Well, the call for a debate on an immediate Iraq pullout was a bit of a bust. The responses ranged from "you're right, out now" to "maybe it is time to consider getting out now."
All the posts were interesting (except one that I deleted, heading off Gresham at the pass), but there were two contributions that I wanted to share on the front page:
Heatkernel provides a link to a very thoughtful Salon article regarding the dim prospects for any foreseeable benefit accruing from a continued American presence in Iraq. I'm not endorsing the article wholeheartedly as I have some disagreements with it, but hopefully I can get into that later. It is a very clear and compelling case for withdrawal no matter how you slice it.
Also, Uncle Kevin came through with an interesting analogy that I really like. I particularly like it because this principle is in a way the other side of the coin to a principle he elucidated to me when I was about 15, and that lecture has stayed with me for 14 years and given me a lot of insight into various problems.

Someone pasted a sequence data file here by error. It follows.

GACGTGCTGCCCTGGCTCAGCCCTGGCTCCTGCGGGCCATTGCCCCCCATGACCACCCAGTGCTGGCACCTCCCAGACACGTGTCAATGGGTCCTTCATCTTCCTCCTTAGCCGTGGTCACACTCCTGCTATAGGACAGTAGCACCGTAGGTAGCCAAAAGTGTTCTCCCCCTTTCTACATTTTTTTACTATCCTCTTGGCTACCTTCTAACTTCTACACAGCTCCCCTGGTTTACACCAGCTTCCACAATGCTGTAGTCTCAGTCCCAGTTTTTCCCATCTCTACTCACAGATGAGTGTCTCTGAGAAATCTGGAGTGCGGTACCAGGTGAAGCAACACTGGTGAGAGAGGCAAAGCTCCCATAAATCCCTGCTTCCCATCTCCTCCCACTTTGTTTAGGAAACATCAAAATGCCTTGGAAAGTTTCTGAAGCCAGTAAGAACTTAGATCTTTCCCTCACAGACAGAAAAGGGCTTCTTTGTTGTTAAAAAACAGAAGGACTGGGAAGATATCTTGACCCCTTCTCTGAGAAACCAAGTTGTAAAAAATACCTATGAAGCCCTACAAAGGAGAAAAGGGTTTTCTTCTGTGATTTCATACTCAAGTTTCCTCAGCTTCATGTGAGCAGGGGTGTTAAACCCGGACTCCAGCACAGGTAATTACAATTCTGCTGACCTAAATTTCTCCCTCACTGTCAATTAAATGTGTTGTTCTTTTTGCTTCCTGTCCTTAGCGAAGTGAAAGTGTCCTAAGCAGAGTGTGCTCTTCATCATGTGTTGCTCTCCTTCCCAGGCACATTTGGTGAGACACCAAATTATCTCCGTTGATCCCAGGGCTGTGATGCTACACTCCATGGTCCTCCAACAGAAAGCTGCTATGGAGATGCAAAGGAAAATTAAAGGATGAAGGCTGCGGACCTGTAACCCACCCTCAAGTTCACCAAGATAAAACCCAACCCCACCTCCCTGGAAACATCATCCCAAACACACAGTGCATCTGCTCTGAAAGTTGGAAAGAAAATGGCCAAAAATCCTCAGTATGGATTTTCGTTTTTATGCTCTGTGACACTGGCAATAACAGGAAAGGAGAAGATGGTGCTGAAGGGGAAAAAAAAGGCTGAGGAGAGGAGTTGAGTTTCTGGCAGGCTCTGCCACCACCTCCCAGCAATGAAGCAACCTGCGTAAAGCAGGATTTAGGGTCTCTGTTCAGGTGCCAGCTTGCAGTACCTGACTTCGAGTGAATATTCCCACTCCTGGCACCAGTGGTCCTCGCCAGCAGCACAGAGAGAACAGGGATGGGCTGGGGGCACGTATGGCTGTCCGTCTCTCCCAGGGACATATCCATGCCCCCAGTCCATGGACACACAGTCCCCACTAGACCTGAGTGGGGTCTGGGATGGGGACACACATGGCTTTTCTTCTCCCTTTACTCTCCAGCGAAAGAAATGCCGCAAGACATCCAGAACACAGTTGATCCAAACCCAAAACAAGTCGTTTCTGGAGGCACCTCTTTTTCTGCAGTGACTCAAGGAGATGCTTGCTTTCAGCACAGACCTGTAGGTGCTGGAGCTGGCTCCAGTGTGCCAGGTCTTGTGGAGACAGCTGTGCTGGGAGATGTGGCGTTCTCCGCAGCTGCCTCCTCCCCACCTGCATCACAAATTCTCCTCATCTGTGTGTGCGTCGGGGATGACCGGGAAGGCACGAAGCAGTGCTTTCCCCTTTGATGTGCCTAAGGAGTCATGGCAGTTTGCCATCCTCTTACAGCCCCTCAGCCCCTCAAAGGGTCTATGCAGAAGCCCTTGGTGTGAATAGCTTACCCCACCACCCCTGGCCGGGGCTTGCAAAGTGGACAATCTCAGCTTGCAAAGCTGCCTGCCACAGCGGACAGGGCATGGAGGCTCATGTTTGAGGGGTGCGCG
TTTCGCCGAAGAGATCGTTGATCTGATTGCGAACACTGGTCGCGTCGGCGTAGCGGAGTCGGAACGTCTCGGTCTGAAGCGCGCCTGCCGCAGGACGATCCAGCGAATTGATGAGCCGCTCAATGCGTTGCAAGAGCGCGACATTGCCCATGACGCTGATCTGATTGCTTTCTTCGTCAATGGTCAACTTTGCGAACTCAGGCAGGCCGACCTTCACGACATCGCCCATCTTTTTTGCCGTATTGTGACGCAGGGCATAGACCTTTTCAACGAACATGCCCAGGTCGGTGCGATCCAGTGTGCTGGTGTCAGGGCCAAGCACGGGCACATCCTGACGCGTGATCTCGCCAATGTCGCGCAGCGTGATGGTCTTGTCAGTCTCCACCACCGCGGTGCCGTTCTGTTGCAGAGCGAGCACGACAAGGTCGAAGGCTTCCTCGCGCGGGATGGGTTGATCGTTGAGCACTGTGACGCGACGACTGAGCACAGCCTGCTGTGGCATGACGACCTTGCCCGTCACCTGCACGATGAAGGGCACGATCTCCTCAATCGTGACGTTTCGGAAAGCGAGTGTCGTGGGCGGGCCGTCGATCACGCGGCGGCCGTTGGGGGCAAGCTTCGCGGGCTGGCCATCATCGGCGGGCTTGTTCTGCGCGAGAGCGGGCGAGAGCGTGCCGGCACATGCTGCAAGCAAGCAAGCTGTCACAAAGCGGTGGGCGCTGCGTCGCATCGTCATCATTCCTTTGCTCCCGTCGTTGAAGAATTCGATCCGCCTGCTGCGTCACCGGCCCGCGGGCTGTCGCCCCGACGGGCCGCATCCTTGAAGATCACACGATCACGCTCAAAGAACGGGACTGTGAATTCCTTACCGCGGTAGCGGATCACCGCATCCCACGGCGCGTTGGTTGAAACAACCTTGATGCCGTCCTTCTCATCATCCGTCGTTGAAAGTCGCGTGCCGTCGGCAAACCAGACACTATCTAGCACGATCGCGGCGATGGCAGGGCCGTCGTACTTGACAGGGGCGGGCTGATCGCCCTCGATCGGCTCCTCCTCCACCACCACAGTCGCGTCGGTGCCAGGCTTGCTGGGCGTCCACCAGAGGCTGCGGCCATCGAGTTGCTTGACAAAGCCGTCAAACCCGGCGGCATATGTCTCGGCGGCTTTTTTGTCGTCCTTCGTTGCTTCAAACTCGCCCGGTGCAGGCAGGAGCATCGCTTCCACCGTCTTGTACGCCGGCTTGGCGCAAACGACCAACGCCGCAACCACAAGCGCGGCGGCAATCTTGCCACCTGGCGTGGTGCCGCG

Uncle Kevin said:
What we have here is clash between the "Pottery Barn" rule and the the "Humpty Dumpty" rule. Just because we "broke it" doesn't mean we can fix it.
The current argument for staying is to complete the process that Wolfowitz and company started. Basically, that would be constructing a government from scratch. They would argue it takes time and that they are meeting their "milestones".
What you are arguing is a classic systems engineering predicament. If one completes a flawed process will one have a flawed product? In otherwords, can you do everything right, and still get it wrong. Managers argue that no process is perfect so it is valid to execute a flawed process or nothing would ever get accomplished. My problem with this argument, in this context, is that not all processes will accomplish something. Proven processes can accomplish something. That's how we know how to cook. But just throwing food on the stove doesn't necessarily accomplish anything.
There are precious few, if any, examples of the current strategy actually accomplishing what we claim to be pursuing, and plenty of them to the contrary. However, arguing the Humpty Dumpty rule does pit the "it can't be done" crowd against the "hey, at least we're trying" bunch. And usually someone trying gets more support than effectively a "nay sayer".